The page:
It remains the stated position of Advance America that “any legislative or regulatory action that severely restricts or prohibits cash advance and similar services, like the Gutierrez bill, if enacted, could have a material adverse impact on the company’s prospects and forward results of operations.” To that end, the company entered into a one-year consulting arrangement with Tony S. Colletti, a member of the Board of Directors, whereby Colletti will be paid monthly consulting fees in the amount of $5,000 and $10,000 for his lobbying efforts on Advance America’s behalf in Illinois and Washington, D.C., respectively, according to the 2009 proxy regulatory filing.
Unlike pawn companies, Advance America only give loans to people that are employed. Still, as a percentage of total revenues, provision for doubtful accounts eats up about twenty cents of each dollar in gross profit, on average, at each of its 2,797 centers. However, the bulk of operating costs remain rooted in payroll and occupancy costs. Management’s claim that the company cannot survive as a going concern with a legislated ARP ceiling cap of 36 percent on cash advances, in our opinion, speaks more to an internal inability to control operating costs at the center level than to payday advances costs, such as default risk.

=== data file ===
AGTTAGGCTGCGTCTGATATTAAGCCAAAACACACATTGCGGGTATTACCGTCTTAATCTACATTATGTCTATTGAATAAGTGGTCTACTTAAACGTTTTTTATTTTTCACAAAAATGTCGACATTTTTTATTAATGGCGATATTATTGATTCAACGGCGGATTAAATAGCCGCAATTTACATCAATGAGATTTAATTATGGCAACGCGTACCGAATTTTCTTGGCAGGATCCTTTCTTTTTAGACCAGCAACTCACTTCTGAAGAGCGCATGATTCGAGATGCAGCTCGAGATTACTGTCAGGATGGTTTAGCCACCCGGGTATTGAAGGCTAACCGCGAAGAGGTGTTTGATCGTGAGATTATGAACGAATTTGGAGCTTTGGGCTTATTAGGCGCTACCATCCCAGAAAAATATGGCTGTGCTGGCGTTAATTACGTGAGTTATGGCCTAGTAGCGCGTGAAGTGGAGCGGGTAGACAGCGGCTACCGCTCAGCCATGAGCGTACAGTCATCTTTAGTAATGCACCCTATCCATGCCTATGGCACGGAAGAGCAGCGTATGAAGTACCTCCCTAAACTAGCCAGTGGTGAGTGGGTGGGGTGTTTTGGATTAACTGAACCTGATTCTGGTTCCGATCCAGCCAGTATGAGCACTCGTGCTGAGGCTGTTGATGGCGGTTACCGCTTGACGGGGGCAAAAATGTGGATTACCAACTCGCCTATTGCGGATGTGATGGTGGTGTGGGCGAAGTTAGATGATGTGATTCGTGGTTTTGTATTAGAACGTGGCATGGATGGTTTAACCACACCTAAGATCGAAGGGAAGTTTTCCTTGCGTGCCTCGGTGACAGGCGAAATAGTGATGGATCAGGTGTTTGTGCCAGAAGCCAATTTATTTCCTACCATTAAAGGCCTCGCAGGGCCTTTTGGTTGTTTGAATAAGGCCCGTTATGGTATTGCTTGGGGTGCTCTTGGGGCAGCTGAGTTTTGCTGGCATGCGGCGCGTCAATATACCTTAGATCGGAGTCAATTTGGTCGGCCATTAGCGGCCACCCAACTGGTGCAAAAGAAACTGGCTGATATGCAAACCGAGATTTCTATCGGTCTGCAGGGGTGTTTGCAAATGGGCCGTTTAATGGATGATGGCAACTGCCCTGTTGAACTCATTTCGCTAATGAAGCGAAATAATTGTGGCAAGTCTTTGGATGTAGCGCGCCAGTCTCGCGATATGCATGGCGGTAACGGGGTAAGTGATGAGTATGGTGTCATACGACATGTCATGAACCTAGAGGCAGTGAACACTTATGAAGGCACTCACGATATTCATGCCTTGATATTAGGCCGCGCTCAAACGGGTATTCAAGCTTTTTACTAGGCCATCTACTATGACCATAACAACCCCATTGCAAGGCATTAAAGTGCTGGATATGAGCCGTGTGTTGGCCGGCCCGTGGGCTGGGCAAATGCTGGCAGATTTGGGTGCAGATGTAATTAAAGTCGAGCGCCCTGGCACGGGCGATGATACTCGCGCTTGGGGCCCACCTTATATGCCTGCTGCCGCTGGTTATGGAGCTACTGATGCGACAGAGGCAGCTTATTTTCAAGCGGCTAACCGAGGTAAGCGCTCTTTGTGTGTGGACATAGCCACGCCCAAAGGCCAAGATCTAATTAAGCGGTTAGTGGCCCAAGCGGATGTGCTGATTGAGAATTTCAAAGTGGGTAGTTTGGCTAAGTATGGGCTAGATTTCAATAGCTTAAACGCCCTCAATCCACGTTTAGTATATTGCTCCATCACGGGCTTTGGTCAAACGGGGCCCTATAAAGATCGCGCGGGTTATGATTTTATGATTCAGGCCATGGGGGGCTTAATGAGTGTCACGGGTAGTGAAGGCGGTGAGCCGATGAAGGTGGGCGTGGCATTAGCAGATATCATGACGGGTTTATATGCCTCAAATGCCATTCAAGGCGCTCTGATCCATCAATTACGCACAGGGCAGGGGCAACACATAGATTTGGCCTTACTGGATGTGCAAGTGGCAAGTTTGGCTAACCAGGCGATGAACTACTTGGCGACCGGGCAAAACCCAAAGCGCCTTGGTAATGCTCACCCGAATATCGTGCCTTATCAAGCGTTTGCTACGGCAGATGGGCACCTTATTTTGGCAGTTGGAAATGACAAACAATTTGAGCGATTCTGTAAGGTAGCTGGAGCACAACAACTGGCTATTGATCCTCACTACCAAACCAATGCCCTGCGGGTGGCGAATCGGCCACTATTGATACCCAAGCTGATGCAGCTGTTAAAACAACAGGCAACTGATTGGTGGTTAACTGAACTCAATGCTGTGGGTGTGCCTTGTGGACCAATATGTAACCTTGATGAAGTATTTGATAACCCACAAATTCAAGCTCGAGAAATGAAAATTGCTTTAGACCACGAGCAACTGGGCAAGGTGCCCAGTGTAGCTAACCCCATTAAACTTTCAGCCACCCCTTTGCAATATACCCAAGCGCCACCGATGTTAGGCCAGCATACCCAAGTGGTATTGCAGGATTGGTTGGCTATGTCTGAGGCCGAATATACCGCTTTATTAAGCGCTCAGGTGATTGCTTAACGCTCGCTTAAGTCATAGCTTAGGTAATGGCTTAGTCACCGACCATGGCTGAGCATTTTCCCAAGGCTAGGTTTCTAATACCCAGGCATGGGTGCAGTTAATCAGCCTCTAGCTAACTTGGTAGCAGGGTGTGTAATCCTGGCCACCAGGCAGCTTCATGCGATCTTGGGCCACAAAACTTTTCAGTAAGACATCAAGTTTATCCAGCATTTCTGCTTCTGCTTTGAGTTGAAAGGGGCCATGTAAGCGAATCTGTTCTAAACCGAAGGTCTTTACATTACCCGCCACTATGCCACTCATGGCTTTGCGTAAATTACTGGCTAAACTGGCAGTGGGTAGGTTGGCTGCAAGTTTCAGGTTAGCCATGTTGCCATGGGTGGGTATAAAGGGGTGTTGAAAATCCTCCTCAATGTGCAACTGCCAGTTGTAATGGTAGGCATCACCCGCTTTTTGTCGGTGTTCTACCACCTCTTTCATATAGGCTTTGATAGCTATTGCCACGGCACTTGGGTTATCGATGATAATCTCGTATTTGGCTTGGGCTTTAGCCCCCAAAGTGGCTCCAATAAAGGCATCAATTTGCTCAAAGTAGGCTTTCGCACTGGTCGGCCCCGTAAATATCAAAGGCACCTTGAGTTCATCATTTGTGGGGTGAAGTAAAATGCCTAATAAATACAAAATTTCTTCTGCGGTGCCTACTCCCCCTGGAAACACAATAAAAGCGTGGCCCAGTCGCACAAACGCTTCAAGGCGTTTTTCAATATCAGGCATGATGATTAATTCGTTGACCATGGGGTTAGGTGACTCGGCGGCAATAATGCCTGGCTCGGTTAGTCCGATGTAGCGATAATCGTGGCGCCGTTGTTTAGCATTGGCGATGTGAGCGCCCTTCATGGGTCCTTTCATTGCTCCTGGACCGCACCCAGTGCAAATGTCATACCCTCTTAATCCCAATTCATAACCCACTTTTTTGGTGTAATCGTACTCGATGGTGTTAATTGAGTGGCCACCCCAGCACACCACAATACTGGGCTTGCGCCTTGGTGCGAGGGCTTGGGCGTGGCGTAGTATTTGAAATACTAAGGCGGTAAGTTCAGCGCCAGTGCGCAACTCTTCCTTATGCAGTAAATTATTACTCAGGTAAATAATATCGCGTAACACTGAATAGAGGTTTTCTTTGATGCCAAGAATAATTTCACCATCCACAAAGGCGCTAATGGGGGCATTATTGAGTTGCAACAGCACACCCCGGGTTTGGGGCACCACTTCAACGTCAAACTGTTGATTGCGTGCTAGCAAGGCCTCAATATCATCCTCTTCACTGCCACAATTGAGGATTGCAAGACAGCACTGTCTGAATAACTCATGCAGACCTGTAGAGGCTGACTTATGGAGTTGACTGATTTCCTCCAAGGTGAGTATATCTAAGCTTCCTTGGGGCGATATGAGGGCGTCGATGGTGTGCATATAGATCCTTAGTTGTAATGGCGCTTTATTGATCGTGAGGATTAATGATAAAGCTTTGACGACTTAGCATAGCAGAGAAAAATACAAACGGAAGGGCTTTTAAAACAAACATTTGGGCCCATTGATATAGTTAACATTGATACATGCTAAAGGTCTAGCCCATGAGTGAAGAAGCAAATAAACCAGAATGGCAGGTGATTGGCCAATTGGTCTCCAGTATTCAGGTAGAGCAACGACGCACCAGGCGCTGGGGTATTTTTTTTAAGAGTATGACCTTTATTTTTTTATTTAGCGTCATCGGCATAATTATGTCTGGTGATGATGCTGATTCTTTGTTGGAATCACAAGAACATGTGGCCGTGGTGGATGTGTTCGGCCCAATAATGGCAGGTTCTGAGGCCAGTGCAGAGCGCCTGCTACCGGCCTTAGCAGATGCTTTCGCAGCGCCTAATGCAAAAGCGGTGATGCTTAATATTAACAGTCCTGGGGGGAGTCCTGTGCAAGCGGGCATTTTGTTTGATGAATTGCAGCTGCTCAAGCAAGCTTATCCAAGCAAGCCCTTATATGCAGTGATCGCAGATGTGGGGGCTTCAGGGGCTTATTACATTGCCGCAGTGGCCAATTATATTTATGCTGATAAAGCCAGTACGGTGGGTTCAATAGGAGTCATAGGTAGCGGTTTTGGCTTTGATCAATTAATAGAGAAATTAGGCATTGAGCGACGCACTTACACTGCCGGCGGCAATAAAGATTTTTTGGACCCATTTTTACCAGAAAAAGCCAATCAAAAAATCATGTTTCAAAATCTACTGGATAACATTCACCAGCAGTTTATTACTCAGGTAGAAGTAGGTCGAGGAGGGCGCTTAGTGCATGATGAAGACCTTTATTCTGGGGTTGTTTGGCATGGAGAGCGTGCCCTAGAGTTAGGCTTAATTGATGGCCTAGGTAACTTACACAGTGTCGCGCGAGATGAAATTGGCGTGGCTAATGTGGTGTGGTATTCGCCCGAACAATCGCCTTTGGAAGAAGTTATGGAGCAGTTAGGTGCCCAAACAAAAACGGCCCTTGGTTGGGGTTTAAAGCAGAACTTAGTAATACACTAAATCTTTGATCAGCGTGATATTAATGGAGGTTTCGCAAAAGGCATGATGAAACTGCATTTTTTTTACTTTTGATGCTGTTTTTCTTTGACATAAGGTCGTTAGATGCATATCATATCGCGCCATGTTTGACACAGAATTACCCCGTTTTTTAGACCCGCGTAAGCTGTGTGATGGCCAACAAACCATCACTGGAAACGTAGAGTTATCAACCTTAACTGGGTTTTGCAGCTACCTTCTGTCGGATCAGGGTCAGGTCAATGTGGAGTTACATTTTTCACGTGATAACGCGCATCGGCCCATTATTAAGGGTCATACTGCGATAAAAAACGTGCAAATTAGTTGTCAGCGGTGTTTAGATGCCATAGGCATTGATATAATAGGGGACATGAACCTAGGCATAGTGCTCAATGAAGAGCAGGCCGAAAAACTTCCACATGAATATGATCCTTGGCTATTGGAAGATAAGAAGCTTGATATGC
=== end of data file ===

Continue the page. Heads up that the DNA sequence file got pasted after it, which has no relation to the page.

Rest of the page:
Editor David J Phillips does not hold a financial interest in any stocks mentioned in this article. The 10Q Detective has a Full Disclosure Policy.